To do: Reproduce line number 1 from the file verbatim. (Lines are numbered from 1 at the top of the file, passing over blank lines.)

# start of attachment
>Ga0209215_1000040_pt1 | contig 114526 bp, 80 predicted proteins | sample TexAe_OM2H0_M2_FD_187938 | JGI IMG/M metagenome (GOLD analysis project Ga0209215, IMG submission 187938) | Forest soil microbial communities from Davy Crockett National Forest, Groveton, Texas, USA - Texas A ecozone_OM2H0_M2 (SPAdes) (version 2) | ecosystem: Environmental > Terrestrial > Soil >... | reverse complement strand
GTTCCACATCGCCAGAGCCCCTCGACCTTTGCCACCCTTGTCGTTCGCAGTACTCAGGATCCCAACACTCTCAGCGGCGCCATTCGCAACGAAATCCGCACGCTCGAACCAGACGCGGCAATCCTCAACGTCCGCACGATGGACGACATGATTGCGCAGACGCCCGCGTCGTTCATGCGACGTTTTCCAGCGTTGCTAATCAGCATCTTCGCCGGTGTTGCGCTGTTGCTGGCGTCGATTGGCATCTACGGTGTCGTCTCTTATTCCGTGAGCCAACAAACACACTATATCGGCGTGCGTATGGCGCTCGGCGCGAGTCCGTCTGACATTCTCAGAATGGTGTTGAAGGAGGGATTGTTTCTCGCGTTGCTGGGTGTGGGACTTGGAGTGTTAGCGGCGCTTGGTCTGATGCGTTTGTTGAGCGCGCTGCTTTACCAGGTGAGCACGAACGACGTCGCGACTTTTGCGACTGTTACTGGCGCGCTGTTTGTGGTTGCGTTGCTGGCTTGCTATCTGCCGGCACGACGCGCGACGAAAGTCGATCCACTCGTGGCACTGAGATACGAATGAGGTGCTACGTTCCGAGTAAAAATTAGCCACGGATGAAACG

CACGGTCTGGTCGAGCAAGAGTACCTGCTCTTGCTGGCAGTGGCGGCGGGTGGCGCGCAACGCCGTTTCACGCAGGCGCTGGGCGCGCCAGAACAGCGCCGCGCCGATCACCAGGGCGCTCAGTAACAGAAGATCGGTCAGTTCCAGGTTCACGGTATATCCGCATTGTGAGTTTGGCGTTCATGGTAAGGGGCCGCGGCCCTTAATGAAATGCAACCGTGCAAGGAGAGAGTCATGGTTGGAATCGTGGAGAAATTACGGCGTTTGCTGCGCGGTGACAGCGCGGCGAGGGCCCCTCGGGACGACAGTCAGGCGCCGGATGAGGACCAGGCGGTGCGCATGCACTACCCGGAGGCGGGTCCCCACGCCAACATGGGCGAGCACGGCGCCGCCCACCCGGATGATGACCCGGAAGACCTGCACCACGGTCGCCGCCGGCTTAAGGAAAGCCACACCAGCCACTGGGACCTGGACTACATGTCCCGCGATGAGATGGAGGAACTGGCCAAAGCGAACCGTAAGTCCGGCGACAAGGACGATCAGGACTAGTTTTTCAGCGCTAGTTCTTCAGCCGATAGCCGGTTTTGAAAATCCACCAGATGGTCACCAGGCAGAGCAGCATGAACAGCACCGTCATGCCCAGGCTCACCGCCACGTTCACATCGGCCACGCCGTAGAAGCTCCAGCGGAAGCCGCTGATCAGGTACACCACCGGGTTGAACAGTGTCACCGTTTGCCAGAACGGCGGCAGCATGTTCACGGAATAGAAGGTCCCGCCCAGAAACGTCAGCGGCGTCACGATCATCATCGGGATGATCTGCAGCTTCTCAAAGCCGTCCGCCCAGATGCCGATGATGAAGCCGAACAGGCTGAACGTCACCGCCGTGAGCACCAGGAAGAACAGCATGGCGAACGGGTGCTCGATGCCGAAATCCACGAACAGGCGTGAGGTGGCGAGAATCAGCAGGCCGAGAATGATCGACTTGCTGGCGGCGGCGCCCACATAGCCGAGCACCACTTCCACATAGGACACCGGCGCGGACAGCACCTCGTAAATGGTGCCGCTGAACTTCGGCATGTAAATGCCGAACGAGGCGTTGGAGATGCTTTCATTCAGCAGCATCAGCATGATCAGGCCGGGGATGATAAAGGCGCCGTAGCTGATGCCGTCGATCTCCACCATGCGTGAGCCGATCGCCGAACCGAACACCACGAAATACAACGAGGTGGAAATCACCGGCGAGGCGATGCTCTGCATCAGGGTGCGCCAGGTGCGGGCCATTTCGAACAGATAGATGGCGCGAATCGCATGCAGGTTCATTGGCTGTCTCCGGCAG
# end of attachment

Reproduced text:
>Ga0209215_1000040_pt1 | contig 114526 bp, 80 predicted proteins | sample TexAe_OM2H0_M2_FD_187938 | JGI IMG/M metagenome (GOLD analysis project Ga0209215, IMG submission 187938) | Forest soil microbial communities from Davy Crockett National Forest, Groveton, Texas, USA - Texas A ecozone_OM2H0_M2 (SPAdes) (version 2) | ecosystem: Environmental > Terrestrial > Soil >... | reverse complement strand